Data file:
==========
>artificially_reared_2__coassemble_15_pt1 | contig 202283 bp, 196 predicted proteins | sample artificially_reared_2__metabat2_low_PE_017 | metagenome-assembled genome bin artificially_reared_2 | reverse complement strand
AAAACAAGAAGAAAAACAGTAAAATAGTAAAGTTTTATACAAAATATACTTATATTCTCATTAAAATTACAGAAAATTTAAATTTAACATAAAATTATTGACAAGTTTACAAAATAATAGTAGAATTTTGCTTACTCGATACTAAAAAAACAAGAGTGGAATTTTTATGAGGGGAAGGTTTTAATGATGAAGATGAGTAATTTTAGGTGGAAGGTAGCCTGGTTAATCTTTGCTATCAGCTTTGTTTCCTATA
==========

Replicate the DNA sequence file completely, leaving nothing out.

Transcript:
>artificially_reared_2__coassemble_15_pt1 | contig 202283 bp, 196 predicted proteins | sample artificially_reared_2__metabat2_low_PE_017 | metagenome-assembled genome bin artificially_reared_2 | reverse complement strand
AAAACAAGAAGAAAAACAGTAAAATAGTAAAGTTTTATACAAAATATACTTATATTCTCATTAAAATTACAGAAAATTTAAATTTAACATAAAATTATTGACAAGTTTACAAAATAATAGTAGAATTTTGCTTACTCGATACTAAAAAAACAAGAGTGGAATTTTTATGAGGGGAAGGTTTTAATGATGAAGATGAGTAATTTTAGGTGGAAGGTAGCCTGGTTAATCTTTGCTATCAGCTTTGTTTCCTATA